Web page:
Erlanger Gets Approval For Relocation Of Bledsoe Hospital To Sequatchie County

Wednesday, December 13, 2017

Officials with the Erlanger Health System received unanimous approval on Wednesday from the Tennessee Health Services and Development Agency for two Certificates of Need (CONs) to relocate and replace Erlanger Bledsoe Hospital and establish a new emergency center in Pikeville, Tn. The new critical access hospital in Sequatchie County would include 25 beds, and a new 3.0 Tesla MRI to provide magnetic resonance imaging services to Sequatchie Valley residents.

There was no opposition to Erlanger’s companion CON requests, seeking state approval to relocate the Erlanger Bledsoe Hospital to Dunlap, in Sequatchie County, as well as establish a new satellite-based Emergency Center in Pikeville. Erlanger’s satellite Emergency Center is currently located in Dunlap, Tn.

Joe Winick, Erlanger lead executive, appeared at the hearing on behalf of Erlanger and told state officials, “We filed two CON’s because the projects are located in different counties, however they are linked together as an integral component of a critical access hospital.”

In his remarks to agency officials, Mr. Winick emphasized that “we are proposing to develop a regional Critical Access Hospital (CAH), one that will provide essential services to the entire Sequatchie Valley, to three counties, not to only one. The new hospital and the existing facility are about 20 miles apart.”

During the presentation, Erlanger officials explained that Erlanger Bledsoe Hospital is 47 years old and in need of significant modernization. Rather than expanding or replacing the current facility, it was determined that relocation was the best and most strategic option, enabling Erlanger to “foster access to a medically underserved population encompassing the entire Sequatchie Valley, to include Bledsoe, Sequatchie and Grundy Counties,” said Stephanie Boynton, CEO of Erlanger Bledsoe Hospital.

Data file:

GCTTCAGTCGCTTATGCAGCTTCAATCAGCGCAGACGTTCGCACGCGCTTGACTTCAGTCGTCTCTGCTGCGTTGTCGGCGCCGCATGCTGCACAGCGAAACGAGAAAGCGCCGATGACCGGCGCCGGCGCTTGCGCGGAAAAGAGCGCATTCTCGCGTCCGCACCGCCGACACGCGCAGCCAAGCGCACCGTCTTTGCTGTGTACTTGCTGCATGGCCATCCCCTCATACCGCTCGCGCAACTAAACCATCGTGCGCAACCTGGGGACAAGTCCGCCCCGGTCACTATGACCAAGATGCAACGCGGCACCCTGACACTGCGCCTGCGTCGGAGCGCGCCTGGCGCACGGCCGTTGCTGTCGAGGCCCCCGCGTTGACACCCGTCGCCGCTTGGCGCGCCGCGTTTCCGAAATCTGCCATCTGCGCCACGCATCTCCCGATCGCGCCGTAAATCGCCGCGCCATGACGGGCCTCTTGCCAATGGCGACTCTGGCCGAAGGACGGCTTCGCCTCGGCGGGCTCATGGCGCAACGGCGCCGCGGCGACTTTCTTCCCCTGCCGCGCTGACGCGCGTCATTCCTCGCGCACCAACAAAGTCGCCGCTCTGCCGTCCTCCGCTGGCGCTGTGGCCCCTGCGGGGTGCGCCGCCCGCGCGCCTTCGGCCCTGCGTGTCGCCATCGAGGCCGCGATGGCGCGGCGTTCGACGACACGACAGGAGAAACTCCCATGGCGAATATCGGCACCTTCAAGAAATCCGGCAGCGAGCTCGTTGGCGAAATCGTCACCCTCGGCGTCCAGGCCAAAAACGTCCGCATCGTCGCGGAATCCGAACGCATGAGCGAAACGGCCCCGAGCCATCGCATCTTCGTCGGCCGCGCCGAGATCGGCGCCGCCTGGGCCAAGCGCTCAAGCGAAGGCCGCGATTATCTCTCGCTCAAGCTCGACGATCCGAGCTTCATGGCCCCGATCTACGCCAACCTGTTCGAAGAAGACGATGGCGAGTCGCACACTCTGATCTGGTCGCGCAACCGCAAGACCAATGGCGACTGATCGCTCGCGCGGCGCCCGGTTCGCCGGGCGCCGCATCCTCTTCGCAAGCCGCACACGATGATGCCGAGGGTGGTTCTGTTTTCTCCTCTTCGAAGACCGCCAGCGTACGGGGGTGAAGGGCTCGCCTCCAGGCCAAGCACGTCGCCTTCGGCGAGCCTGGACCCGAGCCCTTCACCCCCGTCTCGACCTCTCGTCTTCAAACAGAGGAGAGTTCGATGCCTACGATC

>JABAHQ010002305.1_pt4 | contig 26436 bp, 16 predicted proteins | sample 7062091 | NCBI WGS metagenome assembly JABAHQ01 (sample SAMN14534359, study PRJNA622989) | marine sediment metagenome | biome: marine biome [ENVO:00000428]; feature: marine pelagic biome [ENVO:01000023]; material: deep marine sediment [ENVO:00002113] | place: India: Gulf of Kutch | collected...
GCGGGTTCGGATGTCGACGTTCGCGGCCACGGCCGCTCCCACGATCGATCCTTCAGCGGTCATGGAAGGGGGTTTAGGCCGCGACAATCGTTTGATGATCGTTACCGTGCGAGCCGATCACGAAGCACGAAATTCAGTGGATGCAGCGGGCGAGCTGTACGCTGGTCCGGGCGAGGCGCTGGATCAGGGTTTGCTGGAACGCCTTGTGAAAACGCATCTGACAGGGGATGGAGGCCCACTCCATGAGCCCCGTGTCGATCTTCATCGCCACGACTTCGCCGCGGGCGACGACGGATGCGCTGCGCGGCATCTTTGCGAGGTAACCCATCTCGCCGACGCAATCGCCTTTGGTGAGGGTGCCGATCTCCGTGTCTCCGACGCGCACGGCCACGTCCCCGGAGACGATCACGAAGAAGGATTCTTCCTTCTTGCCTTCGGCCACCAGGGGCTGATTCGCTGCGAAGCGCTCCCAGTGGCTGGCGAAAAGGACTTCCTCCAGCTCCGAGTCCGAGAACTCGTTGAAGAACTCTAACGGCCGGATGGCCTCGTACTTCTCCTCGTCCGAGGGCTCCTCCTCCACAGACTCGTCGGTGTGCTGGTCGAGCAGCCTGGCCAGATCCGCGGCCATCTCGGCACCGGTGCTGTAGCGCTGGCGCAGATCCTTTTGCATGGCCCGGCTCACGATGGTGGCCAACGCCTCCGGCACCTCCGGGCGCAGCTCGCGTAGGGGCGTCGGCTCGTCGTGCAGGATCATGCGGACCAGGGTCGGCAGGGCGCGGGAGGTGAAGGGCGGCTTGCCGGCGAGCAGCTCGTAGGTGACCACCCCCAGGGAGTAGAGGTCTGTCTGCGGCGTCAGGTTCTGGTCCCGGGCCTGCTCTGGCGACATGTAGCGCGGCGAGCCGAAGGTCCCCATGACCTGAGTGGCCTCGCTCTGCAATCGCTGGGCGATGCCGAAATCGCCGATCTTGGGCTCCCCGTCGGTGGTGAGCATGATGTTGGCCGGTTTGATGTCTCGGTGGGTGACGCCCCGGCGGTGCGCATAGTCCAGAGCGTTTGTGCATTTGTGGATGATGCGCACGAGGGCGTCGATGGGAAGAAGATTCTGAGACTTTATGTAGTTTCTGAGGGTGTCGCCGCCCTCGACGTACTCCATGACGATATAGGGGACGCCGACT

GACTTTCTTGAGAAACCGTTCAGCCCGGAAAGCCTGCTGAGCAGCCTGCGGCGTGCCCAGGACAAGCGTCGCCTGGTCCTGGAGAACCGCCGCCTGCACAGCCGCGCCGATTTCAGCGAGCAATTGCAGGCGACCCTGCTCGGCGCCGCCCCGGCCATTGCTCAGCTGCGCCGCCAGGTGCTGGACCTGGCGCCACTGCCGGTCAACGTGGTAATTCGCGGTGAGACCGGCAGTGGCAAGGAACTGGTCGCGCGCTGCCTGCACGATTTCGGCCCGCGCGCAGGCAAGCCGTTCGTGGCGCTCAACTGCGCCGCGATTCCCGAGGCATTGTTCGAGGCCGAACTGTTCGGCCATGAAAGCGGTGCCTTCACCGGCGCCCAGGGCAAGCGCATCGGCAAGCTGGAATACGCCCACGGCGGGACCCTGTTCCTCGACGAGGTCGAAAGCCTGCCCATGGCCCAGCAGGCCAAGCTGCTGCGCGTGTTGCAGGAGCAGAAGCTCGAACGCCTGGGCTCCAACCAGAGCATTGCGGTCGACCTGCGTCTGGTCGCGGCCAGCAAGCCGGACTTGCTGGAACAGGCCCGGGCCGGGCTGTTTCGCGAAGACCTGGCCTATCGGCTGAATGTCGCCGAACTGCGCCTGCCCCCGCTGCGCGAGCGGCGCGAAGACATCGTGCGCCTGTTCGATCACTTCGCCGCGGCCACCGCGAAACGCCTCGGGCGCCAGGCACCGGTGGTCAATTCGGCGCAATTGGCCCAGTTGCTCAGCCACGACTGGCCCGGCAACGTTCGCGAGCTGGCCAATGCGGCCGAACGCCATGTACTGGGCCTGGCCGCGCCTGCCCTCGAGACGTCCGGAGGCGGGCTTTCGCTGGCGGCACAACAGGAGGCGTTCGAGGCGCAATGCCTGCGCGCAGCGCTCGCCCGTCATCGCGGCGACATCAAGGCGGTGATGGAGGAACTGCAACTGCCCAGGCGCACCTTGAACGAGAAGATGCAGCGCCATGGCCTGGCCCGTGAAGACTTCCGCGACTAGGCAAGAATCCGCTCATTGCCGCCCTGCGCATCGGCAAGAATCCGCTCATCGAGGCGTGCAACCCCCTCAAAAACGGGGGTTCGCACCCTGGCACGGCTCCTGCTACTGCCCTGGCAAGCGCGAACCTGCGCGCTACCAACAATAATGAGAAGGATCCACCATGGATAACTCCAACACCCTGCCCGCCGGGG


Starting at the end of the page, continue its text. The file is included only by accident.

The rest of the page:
Also appearing at Wednesday’s hearing were Dunlap City Mayor Dwain Land, Sequatchie County Mayor Keith Cartwright, Bledsoe County Mayor Greg Ridley, as well Beth Jones, executive director of the Southeast Tennessee Development District. All four officials spoke at Wednesday’s CON hearing on behalf of this project, giving it their full support.

“We are extremely grateful for all the support shown by these elected officials and business development leaders not only for past projects involving Erlanger, but for this critically important initiative as well,” Ms. Boynton said.

The estimated project cost for construction of the new hospital in Sequatchie County is $32.6 million and the cost for the satellite emergency department replacing Erlanger Bledsoe Hospital is $4.3 million. The current satellite emergency facility, leased to Erlanger by Sequatchie County for $1 a year, plus grants covering $500,000 in equipment, will be relocated to 553 US Highway at the 127 bypass in Pikeville.  Both of the new healthcare projects will be funded by Sequatchie and Bledsoe Counties.  Project costs are near the midpoint of other similar projects constructed in the state, it was stated.

It was also noted that critical access hospitals have closed in Tennessee and across the United States, creating real health problems for those who reside in rural areas. Officials said there is a clear need for hospital services to serve the rural population, and Erlanger’s plan will meet this quantitative need by improving the health status of three rural counties. Currently, the health status of Grundy County, which the new Dunlap-based hospital would serve, is ranked lowest in the state.

“Today’s CON approvals represent an incredible opportunity to improve the health status of residents in Sequatchie, Bledsoe and Grundy Counties. Erlanger looks forward to embarking on this critically needed and much-welcomed project and providing back up services, including trauma care, planning, and physician recruitment,” said Erlanger President and CEO Kevin M. Spiegel, FACHE. “There is no question this latest partnership with our neighboring counties and their officials will have a dramatic impact on population health in Sequatchie Valley.”



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